There isn't a lot of middle ground with persimmons (Diospyros spp.), and people tend to love them or hate them. If you hate them, you may want to consider trying them again. Persimmons come in astringent and nonastringent varieties. If you eat an astringent fruit too early, it will taste terrible and will make your mouth pucker faster than sucking on a lemon. Try again with a riper fruit, and you may find that you actually enjoy the sweet fruit of the persimmon tree.
If you do decide you love persimmons, the next hurdle you'll need to overcome is finding them. Some grocers do carry persimmons, but the fruit typically doesn't tolerate shipping well, leading some stores to abandon them altogether. Fortunately, you can easily grow your own persimmon tree so you'll always have your own supply.
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Are Persimmons Poisonous?
Fully ripe persimmons are not only delicious and safe to eat, but they're also packed with nutrients like vitamins A and C, fiber, minerals, and
Dogs and cats can enjoy ripe persimmons too
in moderation and if the seeds, which can cause choking and intestinal blockage and inflammation, have been removed. Because of their tannin content, persimmons can be poisonous to horses, so avoid planting the trees where horses can reach them. It's OK to plant persimmons at home, but if pets and/or small children regularly roam your yard, carefully rake up or gather fallen fruit, or even better, set up a makeshift or permanent fence around the trees to keep the kids and critters safely away.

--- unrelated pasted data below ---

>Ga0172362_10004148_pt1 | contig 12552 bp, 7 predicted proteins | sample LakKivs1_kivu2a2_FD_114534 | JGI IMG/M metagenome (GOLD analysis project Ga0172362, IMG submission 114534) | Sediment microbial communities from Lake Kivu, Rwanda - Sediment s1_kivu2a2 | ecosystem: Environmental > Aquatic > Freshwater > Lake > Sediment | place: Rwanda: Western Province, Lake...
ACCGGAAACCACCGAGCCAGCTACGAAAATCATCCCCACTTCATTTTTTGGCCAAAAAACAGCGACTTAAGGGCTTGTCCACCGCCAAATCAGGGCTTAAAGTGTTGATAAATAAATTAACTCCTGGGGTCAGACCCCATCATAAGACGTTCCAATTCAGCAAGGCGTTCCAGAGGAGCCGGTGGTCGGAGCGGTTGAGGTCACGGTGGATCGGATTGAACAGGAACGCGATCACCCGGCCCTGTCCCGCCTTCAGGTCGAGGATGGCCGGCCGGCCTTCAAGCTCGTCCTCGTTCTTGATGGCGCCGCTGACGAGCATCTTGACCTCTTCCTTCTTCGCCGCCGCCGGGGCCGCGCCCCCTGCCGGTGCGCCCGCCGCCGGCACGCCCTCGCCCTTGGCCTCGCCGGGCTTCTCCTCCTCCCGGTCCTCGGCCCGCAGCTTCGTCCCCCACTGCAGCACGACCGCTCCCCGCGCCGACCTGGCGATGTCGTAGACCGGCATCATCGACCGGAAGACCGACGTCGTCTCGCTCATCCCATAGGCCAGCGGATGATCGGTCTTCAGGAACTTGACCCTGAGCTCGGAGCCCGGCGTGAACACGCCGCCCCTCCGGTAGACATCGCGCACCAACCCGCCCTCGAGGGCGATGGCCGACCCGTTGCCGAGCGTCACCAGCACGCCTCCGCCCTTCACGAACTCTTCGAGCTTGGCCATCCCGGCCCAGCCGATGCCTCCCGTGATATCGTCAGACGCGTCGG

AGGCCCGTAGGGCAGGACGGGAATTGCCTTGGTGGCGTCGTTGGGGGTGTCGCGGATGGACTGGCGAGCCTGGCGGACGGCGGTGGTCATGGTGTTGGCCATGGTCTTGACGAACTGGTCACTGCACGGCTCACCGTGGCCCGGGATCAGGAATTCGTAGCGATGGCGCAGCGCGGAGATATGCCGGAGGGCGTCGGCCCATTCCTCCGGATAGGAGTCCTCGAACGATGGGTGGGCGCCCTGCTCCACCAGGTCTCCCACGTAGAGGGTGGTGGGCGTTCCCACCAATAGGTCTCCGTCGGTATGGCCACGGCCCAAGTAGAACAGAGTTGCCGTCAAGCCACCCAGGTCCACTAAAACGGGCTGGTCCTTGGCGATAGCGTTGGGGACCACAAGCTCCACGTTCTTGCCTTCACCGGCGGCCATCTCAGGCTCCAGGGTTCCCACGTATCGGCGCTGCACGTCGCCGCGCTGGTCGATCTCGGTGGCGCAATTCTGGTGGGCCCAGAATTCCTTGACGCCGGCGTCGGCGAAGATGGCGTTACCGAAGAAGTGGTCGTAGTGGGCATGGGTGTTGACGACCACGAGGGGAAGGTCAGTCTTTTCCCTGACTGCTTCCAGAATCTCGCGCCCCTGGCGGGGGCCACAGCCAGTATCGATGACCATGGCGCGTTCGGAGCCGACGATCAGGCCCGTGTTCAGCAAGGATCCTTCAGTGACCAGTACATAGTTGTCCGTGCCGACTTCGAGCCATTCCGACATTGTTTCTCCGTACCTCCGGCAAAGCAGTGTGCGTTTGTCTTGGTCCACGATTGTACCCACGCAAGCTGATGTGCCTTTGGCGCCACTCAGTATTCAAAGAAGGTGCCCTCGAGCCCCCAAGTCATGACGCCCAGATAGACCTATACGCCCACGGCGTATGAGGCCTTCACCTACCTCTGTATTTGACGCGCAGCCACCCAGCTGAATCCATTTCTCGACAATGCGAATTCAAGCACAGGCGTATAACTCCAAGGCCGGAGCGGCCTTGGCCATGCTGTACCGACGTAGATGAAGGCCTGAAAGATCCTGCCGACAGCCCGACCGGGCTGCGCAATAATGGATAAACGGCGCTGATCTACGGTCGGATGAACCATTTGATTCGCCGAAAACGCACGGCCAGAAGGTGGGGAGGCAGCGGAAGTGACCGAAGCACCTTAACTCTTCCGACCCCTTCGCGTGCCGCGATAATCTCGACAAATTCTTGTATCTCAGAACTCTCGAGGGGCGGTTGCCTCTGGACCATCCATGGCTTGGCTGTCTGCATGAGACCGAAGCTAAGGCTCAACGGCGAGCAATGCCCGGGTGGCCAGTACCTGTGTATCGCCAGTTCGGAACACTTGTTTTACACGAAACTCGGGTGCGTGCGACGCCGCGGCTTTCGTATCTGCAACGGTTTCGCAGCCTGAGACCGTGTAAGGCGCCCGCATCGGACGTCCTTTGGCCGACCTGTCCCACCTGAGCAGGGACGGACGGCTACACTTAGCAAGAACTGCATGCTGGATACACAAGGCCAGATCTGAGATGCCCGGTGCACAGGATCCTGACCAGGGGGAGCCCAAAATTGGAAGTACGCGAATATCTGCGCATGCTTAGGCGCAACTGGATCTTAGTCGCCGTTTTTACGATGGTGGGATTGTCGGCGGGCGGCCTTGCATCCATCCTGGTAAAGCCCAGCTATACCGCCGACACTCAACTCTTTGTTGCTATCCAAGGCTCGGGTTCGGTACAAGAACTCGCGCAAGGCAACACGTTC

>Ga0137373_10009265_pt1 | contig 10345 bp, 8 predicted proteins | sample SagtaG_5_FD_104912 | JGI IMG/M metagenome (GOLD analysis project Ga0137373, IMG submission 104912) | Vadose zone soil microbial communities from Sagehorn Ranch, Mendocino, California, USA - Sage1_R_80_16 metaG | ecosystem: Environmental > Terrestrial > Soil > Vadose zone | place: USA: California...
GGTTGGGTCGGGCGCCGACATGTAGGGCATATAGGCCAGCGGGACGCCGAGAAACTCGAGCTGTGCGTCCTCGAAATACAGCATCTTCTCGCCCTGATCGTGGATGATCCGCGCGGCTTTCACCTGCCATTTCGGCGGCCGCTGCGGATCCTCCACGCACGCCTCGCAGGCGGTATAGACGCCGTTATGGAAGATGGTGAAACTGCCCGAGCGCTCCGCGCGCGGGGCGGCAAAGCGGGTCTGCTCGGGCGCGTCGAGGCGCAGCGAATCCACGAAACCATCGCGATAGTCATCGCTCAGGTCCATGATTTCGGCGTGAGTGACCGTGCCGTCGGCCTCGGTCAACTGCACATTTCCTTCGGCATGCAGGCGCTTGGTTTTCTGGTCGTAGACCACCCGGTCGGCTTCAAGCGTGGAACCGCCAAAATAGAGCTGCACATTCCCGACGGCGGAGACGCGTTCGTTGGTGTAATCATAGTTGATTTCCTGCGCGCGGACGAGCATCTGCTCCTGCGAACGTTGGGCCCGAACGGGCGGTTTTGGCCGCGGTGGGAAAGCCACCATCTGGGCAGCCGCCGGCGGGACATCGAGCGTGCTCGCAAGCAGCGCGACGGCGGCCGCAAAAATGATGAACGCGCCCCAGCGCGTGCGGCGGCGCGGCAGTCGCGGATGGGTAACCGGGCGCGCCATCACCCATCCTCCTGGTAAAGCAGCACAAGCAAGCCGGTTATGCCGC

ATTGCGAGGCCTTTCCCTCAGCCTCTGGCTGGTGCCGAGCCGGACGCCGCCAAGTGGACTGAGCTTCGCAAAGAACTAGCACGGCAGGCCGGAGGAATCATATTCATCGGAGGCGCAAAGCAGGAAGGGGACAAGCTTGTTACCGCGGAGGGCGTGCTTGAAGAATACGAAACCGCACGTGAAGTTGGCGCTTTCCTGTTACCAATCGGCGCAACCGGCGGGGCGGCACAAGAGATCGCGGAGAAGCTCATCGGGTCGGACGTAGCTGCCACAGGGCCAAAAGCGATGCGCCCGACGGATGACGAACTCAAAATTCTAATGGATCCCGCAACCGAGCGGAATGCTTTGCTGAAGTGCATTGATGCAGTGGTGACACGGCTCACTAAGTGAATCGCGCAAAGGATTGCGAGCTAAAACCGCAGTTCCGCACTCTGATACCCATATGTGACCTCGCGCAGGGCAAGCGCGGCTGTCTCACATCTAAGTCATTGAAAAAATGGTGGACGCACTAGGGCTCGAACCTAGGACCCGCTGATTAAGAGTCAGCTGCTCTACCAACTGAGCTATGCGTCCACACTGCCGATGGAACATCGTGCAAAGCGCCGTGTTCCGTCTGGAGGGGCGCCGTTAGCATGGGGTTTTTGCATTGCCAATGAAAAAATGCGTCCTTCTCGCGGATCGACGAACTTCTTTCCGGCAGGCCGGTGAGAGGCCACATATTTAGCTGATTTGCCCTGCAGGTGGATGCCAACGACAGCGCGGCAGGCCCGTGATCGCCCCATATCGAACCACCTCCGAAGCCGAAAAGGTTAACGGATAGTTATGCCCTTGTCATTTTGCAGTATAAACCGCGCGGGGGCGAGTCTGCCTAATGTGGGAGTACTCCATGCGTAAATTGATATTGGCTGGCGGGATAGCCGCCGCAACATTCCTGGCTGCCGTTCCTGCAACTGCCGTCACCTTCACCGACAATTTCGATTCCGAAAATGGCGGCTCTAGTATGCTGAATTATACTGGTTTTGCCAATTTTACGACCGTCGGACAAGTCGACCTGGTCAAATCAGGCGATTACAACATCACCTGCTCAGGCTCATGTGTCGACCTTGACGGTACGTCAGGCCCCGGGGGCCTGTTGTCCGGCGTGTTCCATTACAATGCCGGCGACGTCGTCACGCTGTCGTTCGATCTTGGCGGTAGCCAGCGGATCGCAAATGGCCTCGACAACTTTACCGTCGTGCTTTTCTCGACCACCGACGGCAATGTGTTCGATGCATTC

Best Uses for Persimmons
Persimmons look like the product of an affair between a tomato and a pumpkin, but they don't taste like either. Slightly jellylike in texture, persimmons have a honeylike taste with just enough zest to keep them interesting without overpowering your taste buds. Persimmons somehow manage to be both sweet and tangy but not so zippy that they're tart. There is nothing else quite like them.
You can eat the versatile persimmon raw, or you can scoop out the fruit and use it to make pies, tarts, cookies, breads, and puddings. They make a wonderful topping for ice cream, waffles, and pancakes as well. Once your tree starts bearing fruit, you can depend on it for 1 to 2 bushels of persimmons every season.
This delightful fruit is the primary reason that home gardeners grow persimmon trees, but a tree can also add beauty to your landscape. Persimmon trees have rich, glossy leaves in the summer months followed by creamy white flowers and bright reddish-orange fruits. These stunningly colored fruits often hang on the tree in the fall longer than the leaves do, making an interesting visual effect as winter begins.
There are several different persimmon species, but the two most often grown in United States home gardens are the native American persimmon (Diospyros virginiana, USDA zones 4-9) and the Asian persimmon (Diospyros kaki, zones 7-10). The native American persimmon is cold-hardy to zone 4, which allows more gardeners to grow this tree, but Asian persimmons boast some of the only self-pollinating cultivars, allowing you to get fruit with only one tree.
Native American persimmon trees potentially grow 80 feet tall with a canopy spread of about 35 feet, while the Asian persimmon reaches 30 feet with 25-foot spread. Persimmons easily live for 60 years or more, and many make it to well over 100 years. Choose your planting spot carefully since your tree will be with you for a long time.